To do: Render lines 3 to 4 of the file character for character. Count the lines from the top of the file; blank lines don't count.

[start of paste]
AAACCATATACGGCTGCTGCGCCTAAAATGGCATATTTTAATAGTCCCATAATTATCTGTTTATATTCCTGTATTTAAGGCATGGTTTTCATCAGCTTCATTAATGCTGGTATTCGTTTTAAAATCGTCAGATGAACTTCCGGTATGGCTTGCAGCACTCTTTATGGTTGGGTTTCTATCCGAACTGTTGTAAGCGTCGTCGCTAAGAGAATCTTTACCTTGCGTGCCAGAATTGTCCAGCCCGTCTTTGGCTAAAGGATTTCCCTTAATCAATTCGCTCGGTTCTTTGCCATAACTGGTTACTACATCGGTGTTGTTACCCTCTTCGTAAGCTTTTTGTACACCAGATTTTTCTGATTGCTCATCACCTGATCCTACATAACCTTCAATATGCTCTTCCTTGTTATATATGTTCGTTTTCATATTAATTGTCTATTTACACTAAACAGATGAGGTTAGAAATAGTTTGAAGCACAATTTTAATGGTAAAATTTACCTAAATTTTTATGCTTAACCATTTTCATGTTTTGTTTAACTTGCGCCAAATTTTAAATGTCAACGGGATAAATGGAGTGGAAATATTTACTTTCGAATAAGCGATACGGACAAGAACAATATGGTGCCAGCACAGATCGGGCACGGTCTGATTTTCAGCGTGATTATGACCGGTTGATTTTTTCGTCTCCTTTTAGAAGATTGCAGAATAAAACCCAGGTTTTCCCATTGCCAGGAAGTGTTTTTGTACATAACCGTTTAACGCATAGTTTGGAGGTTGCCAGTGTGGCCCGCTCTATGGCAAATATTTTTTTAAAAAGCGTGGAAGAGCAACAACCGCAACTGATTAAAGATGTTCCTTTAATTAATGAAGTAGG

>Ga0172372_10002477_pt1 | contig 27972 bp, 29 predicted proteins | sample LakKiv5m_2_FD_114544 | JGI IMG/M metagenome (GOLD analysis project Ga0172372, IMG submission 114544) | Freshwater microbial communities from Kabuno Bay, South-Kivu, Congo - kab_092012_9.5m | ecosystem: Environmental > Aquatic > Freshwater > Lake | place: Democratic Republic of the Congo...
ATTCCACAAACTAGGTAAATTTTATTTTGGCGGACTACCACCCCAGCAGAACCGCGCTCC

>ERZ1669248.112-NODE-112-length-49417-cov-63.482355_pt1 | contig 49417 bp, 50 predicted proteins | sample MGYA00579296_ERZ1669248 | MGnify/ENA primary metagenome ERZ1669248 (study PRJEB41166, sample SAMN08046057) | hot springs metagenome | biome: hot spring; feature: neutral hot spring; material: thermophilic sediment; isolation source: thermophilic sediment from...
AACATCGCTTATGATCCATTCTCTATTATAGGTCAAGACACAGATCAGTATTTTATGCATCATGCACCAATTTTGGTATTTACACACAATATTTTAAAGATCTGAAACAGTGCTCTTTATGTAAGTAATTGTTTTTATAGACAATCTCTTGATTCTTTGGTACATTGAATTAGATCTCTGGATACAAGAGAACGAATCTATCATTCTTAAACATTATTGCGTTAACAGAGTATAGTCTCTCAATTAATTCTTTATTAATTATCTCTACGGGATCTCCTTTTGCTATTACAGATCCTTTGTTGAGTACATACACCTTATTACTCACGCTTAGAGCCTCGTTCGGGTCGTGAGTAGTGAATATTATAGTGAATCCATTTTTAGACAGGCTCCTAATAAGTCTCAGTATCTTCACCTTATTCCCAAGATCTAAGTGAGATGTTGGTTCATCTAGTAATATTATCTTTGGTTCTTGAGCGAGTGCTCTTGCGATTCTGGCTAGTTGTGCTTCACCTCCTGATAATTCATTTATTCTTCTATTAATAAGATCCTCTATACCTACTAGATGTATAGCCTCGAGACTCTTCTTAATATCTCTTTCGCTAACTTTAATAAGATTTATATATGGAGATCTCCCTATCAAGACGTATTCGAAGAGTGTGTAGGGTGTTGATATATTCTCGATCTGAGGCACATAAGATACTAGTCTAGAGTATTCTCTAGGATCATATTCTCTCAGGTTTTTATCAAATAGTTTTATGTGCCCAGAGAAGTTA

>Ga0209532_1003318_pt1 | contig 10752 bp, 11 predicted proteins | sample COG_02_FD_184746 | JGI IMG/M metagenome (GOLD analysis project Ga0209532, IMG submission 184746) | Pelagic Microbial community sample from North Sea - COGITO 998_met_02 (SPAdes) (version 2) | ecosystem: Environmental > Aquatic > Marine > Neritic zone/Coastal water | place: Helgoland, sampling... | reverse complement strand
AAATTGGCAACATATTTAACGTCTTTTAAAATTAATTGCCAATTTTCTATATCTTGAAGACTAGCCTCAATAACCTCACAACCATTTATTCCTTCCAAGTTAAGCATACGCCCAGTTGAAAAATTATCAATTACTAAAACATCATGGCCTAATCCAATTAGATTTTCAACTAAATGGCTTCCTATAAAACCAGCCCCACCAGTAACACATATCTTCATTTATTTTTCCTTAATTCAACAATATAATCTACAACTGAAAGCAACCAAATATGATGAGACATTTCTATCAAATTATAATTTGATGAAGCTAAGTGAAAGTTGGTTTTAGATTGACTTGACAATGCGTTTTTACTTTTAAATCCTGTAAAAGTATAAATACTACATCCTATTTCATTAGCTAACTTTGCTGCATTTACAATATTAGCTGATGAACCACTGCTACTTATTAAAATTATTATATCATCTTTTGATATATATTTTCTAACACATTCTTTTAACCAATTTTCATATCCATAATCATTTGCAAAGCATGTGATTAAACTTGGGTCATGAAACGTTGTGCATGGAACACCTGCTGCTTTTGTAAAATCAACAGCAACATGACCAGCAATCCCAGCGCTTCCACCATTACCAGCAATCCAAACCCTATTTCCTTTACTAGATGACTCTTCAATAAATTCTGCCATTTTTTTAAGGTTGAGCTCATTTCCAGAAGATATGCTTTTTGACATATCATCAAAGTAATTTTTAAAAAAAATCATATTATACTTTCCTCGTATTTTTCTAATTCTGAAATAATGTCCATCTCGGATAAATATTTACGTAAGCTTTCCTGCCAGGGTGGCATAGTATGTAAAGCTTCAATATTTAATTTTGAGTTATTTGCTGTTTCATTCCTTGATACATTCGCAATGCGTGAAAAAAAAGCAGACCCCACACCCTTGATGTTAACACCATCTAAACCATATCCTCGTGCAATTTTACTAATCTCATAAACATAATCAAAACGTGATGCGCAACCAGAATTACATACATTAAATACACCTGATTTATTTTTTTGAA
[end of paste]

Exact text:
ATTCCACAAACTAGGTAAATTTTATTTTGGCGGACTACCACCCCAGCAGAACCGCGCTCC

>ERZ1669248.112-NODE-112-length-49417-cov-63.482355_pt1 | contig 49417 bp, 50 predicted proteins | sample MGYA00579296_ERZ1669248 | MGnify/ENA primary metagenome ERZ1669248 (study PRJEB41166, sample SAMN08046057) | hot springs metagenome | biome: hot spring; feature: neutral hot spring; material: thermophilic sediment; isolation source: thermophilic sediment from...